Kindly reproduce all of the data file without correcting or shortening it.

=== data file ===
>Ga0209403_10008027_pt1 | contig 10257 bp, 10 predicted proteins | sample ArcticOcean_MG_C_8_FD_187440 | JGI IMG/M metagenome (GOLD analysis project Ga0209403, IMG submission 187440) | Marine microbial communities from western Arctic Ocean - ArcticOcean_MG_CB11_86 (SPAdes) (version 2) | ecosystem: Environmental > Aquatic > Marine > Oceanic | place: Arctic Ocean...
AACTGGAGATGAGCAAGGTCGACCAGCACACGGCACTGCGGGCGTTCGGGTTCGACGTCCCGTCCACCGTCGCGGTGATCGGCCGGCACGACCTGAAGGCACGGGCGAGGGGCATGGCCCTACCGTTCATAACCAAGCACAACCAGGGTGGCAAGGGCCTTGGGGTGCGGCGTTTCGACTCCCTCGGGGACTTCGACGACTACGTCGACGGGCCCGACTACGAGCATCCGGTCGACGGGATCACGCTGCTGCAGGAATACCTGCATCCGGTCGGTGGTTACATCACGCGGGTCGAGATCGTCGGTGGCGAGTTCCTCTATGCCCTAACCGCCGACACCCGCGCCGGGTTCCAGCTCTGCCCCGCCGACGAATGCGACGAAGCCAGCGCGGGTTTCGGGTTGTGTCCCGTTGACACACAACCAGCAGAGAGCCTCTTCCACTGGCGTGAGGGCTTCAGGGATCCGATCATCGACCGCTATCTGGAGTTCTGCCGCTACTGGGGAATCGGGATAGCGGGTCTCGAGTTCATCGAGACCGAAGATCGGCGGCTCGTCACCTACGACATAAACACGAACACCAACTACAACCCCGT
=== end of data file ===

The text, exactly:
>Ga0209403_10008027_pt1 | contig 10257 bp, 10 predicted proteins | sample ArcticOcean_MG_C_8_FD_187440 | JGI IMG/M metagenome (GOLD analysis project Ga0209403, IMG submission 187440) | Marine microbial communities from western Arctic Ocean - ArcticOcean_MG_CB11_86 (SPAdes) (version 2) | ecosystem: Environmental > Aquatic > Marine > Oceanic | place: Arctic Ocean...
AACTGGAGATGAGCAAGGTCGACCAGCACACGGCACTGCGGGCGTTCGGGTTCGACGTCCCGTCCACCGTCGCGGTGATCGGCCGGCACGACCTGAAGGCACGGGCGAGGGGCATGGCCCTACCGTTCATAACCAAGCACAACCAGGGTGGCAAGGGCCTTGGGGTGCGGCGTTTCGACTCCCTCGGGGACTTCGACGACTACGTCGACGGGCCCGACTACGAGCATCCGGTCGACGGGATCACGCTGCTGCAGGAATACCTGCATCCGGTCGGTGGTTACATCACGCGGGTCGAGATCGTCGGTGGCGAGTTCCTCTATGCCCTAACCGCCGACACCCGCGCCGGGTTCCAGCTCTGCCCCGCCGACGAATGCGACGAAGCCAGCGCGGGTTTCGGGTTGTGTCCCGTTGACACACAACCAGCAGAGAGCCTCTTCCACTGGCGTGAGGGCTTCAGGGATCCGATCATCGACCGCTATCTGGAGTTCTGCCGCTACTGGGGAATCGGGATAGCGGGTCTCGAGTTCATCGAGACCGAAGATCGGCGGCTCGTCACCTACGACATAAACACGAACACCAACTACAACCCCGT